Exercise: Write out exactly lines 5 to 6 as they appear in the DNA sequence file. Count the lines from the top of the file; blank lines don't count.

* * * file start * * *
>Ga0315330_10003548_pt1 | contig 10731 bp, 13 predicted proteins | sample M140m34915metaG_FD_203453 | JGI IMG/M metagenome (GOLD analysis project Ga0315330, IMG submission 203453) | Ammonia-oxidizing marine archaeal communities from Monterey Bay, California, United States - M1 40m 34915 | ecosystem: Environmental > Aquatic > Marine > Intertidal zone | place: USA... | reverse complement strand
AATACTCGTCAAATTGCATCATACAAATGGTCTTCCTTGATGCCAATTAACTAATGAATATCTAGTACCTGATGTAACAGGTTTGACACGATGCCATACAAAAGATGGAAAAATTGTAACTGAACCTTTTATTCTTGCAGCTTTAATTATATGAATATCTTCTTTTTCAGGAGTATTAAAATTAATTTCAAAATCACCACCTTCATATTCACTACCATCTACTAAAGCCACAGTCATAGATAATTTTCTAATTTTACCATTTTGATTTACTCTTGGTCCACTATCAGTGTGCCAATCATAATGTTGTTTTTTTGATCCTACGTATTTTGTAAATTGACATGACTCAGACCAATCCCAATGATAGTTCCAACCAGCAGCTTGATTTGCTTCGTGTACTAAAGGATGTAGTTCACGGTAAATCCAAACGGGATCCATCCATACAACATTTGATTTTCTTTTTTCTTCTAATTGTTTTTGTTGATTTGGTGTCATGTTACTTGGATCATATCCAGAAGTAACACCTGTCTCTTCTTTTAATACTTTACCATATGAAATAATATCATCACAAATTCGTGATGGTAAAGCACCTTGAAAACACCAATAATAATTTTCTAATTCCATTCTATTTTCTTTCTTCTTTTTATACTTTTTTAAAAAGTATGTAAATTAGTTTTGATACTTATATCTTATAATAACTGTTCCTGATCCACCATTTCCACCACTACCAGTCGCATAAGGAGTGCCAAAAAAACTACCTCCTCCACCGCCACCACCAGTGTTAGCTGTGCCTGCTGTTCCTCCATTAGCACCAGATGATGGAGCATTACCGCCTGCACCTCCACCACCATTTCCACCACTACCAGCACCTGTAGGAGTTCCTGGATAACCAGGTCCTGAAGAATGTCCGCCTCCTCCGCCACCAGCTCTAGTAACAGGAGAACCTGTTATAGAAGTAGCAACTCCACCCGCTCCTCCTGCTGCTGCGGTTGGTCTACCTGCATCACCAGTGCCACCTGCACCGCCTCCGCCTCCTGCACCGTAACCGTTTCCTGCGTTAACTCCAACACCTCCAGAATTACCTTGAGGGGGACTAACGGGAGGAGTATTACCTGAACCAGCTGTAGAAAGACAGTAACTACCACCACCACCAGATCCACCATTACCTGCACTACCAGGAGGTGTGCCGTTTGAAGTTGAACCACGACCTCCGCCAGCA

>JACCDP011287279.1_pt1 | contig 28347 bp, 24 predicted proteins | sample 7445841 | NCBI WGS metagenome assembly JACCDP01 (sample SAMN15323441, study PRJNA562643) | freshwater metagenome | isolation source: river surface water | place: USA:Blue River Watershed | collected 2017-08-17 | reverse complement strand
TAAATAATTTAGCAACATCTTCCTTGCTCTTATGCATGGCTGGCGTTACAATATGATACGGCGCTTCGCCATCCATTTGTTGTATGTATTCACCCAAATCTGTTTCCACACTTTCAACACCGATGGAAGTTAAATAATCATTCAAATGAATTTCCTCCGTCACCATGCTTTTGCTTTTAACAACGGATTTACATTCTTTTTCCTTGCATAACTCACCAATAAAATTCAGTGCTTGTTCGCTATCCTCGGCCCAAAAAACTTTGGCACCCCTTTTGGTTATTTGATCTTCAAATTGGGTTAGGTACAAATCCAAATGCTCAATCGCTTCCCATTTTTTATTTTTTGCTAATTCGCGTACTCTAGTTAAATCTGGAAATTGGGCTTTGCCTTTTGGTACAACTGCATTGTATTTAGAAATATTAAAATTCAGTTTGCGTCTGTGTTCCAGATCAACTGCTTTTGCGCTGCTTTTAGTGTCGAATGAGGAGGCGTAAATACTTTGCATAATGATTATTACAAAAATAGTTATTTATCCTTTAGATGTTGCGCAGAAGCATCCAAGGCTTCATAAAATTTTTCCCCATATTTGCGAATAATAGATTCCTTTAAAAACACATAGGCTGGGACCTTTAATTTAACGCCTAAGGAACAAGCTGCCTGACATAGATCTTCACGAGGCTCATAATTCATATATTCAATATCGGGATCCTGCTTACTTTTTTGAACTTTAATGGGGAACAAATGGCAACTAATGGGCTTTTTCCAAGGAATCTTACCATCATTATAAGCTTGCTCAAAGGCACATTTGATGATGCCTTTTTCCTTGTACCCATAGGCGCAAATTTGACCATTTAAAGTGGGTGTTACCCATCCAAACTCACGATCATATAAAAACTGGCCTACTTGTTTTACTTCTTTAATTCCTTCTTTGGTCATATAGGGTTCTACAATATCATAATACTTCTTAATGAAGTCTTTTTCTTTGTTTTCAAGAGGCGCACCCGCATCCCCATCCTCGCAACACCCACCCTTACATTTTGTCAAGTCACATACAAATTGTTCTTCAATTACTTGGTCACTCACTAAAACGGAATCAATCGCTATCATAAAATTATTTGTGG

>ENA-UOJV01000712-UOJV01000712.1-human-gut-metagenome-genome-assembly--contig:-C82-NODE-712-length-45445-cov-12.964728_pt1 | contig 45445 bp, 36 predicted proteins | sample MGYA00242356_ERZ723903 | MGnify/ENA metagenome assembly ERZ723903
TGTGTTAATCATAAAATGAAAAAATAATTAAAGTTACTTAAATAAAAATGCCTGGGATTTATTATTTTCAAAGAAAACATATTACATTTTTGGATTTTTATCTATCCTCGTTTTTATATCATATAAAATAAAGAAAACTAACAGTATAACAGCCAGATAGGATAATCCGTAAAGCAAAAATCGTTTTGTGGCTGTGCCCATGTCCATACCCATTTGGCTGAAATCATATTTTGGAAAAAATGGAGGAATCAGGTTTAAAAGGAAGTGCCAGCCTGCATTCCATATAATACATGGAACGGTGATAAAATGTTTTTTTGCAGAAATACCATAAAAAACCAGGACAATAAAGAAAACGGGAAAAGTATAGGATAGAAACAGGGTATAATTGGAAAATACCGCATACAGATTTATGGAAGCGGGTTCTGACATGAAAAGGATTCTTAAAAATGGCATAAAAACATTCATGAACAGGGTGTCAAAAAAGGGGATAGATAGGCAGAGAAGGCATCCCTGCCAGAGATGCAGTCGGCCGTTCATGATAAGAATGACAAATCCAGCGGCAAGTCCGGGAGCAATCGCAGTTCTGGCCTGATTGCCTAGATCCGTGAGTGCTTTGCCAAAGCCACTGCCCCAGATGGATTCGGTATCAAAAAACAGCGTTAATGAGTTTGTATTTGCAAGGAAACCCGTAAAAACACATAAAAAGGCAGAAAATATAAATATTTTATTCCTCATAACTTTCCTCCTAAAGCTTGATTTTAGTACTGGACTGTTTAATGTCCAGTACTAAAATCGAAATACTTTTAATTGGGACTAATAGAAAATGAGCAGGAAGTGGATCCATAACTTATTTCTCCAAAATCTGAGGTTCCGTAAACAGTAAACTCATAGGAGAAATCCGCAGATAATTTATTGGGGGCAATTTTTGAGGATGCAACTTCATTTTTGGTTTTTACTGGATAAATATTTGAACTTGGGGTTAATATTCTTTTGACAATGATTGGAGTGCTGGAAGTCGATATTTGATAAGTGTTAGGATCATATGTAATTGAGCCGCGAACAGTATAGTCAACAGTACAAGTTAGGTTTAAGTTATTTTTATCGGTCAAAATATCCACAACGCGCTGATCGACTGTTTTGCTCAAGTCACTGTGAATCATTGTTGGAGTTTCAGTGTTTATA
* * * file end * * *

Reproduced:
>ENA-UOJV01000712-UOJV01000712.1-human-gut-metagenome-genome-assembly--contig:-C82-NODE-712-length-45445-cov-12.964728_pt1 | contig 45445 bp, 36 predicted proteins | sample MGYA00242356_ERZ723903 | MGnify/ENA metagenome assembly ERZ723903
TGTGTTAATCATAAAATGAAAAAATAATTAAAGTTACTTAAATAAAAATGCCTGGGATTTATTATTTTCAAAGAAAACATATTACATTTTTGGATTTTTATCTATCCTCGTTTTTATATCATATAAAATAAAGAAAACTAACAGTATAACAGCCAGATAGGATAATCCGTAAAGCAAAAATCGTTTTGTGGCTGTGCCCATGTCCATACCCATTTGGCTGAAATCATATTTTGGAAAAAATGGAGGAATCAGGTTTAAAAGGAAGTGCCAGCCTGCATTCCATATAATACATGGAACGGTGATAAAATGTTTTTTTGCAGAAATACCATAAAAAACCAGGACAATAAAGAAAACGGGAAAAGTATAGGATAGAAACAGGGTATAATTGGAAAATACCGCATACAGATTTATGGAAGCGGGTTCTGACATGAAAAGGATTCTTAAAAATGGCATAAAAACATTCATGAACAGGGTGTCAAAAAAGGGGATAGATAGGCAGAGAAGGCATCCCTGCCAGAGATGCAGTCGGCCGTTCATGATAAGAATGACAAATCCAGCGGCAAGTCCGGGAGCAATCGCAGTTCTGGCCTGATTGCCTAGATCCGTGAGTGCTTTGCCAAAGCCACTGCCCCAGATGGATTCGGTATCAAAAAACAGCGTTAATGAGTTTGTATTTGCAAGGAAACCCGTAAAAACACATAAAAAGGCAGAAAATATAAATATTTTATTCCTCATAACTTTCCTCCTAAAGCTTGATTTTAGTACTGGACTGTTTAATGTCCAGTACTAAAATCGAAATACTTTTAATTGGGACTAATAGAAAATGAGCAGGAAGTGGATCCATAACTTATTTCTCCAAAATCTGAGGTTCCGTAAACAGTAAACTCATAGGAGAAATCCGCAGATAATTTATTGGGGGCAATTTTTGAGGATGCAACTTCATTTTTGGTTTTTACTGGATAAATATTTGAACTTGGGGTTAATATTCTTTTGACAATGATTGGAGTGCTGGAAGTCGATATTTGATAAGTGTTAGGATCATATGTAATTGAGCCGCGAACAGTATAGTCAACAGTACAAGTTAGGTTTAAGTTATTTTTATCGGTCAAAATATCCACAACGCGCTGATCGACTGTTTTGCTCAAGTCACTGTGAATCATTGTTGGAGTTTCAGTGTTTATA